Ralph Harrison is the 2013 winner of the EPA’s Presidential Award for Innovation in Environmental Education. We caught up to him as he was heading for Alaska and managed to get some insight into his personal perspectives and motivations as a teacher of environmental science.
What is your current job title?
I’m the Science Department head at the Science and Math Institute in Tacoma Public Schools.
How did you get into this field?
I hold Bachelor’s degree in Science Education Central Washington University and Masters in Biology from Washington State University. I’ve been an active member of the Washington State Science Teachers Association Board for ten plus years. I advocate for high quality science teaching, experiential learning, and inquiry-based learning.
And how did your current position come about?
I worked as a founding teacher of Tacoma School of the Arts (SOTA), and focused my time to develop a quality science and math program in an arts-focused highschool. I believe strongly in the importance of high quality science instruction for all students 9-12th grades and integration with the arts. From work with my colleagues at SOTA, we hatched the idea for SAMI, another community partnership school at Point Defiance Park, where the 702-acre park setting became the classroom. I worked with a team as one of the founding teachers of Science and Math Institute high school.
The natural beauty of the park inspired an environmental science focus for the school. From there, I developed a full outdoor education science program that included phenology of plants and animals.
What is your motivation for this work?
I’m passionate about making a difference in science and environmental education for students and creating schools where students and teachers capitalize on community assets. Students find their passion through relevant learning; their success is the focal point.
What are you working on right now?
I’m working to develop partnerships with local and national organizations. One I’m particularly excited about is with the USA National Phenology Network. SAMI students in outdoor education classes will be integrating their phenology gathering fieldwork into the national database. I’m also working to integrate our school’s robotics program into field gathering instruments. The students and I are building a hexacopter to act as a data gathering platform to research 150-foot tall Douglas Fir tree snags in the park.
What is your favorite part of your job?
Being able to be outside with students researching and actively learning in the park’s forests.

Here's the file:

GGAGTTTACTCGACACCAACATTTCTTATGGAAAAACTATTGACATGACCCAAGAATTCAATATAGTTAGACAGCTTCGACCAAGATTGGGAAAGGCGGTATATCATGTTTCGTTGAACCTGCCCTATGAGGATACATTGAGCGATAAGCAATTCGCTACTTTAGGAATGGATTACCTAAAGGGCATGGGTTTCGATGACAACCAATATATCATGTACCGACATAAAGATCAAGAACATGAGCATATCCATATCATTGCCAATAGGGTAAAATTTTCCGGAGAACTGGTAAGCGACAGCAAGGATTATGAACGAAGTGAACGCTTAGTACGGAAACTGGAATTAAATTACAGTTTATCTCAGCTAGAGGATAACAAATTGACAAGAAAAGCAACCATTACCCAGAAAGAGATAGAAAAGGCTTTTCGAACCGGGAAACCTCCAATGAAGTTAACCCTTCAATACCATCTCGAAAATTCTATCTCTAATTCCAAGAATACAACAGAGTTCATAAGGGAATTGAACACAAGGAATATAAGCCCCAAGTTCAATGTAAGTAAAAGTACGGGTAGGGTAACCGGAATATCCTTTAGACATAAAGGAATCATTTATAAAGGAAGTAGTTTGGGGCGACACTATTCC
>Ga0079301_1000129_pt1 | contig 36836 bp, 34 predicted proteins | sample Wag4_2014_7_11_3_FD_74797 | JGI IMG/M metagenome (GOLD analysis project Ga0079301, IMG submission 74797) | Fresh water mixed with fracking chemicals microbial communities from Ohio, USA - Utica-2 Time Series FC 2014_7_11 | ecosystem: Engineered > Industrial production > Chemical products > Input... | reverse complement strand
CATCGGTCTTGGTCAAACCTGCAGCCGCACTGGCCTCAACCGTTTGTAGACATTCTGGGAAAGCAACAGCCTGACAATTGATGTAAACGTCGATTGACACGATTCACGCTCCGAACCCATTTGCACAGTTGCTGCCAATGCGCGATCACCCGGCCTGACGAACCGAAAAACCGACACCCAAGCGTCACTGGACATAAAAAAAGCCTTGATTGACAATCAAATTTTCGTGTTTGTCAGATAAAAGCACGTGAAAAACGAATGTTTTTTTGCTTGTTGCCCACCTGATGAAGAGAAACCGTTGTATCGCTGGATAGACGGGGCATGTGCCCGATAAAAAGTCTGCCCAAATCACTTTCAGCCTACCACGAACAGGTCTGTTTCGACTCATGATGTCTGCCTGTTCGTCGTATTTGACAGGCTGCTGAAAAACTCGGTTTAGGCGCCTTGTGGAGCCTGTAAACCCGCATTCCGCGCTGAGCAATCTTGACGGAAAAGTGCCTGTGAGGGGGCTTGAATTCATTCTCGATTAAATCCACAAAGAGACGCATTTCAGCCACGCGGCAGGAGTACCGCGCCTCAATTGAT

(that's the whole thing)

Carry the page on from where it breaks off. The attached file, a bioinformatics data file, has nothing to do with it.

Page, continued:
If you could change anything about your work, what would it be?
I’m passionate about students participating in relevant, active, learning, research and science. As technology and the advancement of science continues at a lightning pace, I want the students to have access to the most current instruments and protocols so that they’re learning is relevant and timely. I struggle to provide these materials with limited resources. That’s why I consistently seek partnerships.
How do you feel about the Next Generation Science Standards?
I’m all in on standards based teaching as well as Professional Learning Communities (PLC’s). PLC’s bring the old and new together, and form common strategies, voice, and collegiality. The SOTA and SAMI staff work hand-in-hand to bring the NGSS and the Washington State Standards in a common voice to the students. I cite a 30% jump of test scores in the Washington Biology End of Course exam this past year as evidence that standards based teaching as well as PLC’s have a dramatic impact.
Where do you find inspiration for the work you do?
I have the great privilege of living near Point Defiance Park on Salmon Beach (Google earth it and you’ll see what I mean), an old community built on pilings 100 years ago right below the park I work at. I want to share with the students the natural resources that I’ve come to know love.
What is your favorite resource or tool for teaching about the environment?
My collection of various field guides from all over the Pacific Northwest, like my favorite, Pojar& MacKinnon’s Plants of the Pacific Northwest Coast.
Where do you go to recharge your batteries?
I’m an avid fly-fishermen and enjoy travelling throughout the Northwest enjoying the environments I visit as I fish.
What is your favorite Nature / Environment book?
Trees, Truffles and Beasts by; Chris Maser, Andrew Claridge, and James Trappe.
Who do you consider your environmental hero?
My colleague and friend Ken Luthy, who I’ve worked with for twenty three years, teaching together and starting schools. I’m inspired by his passion for the environment, his time spent as a National Park Ranger during the summer months, and his dedication to teaching high school and learning.
What words of encouragement would you give a new science teacher just entering the classroom?
It takes years to truly get the hang of teaching science. Work with your colleagues to make science instruction the highest quality and relevant to your students and community. Seek out what your communities assets are and use them. Bring your class outside of the walls that define your school, especially with regards to Environmental Education.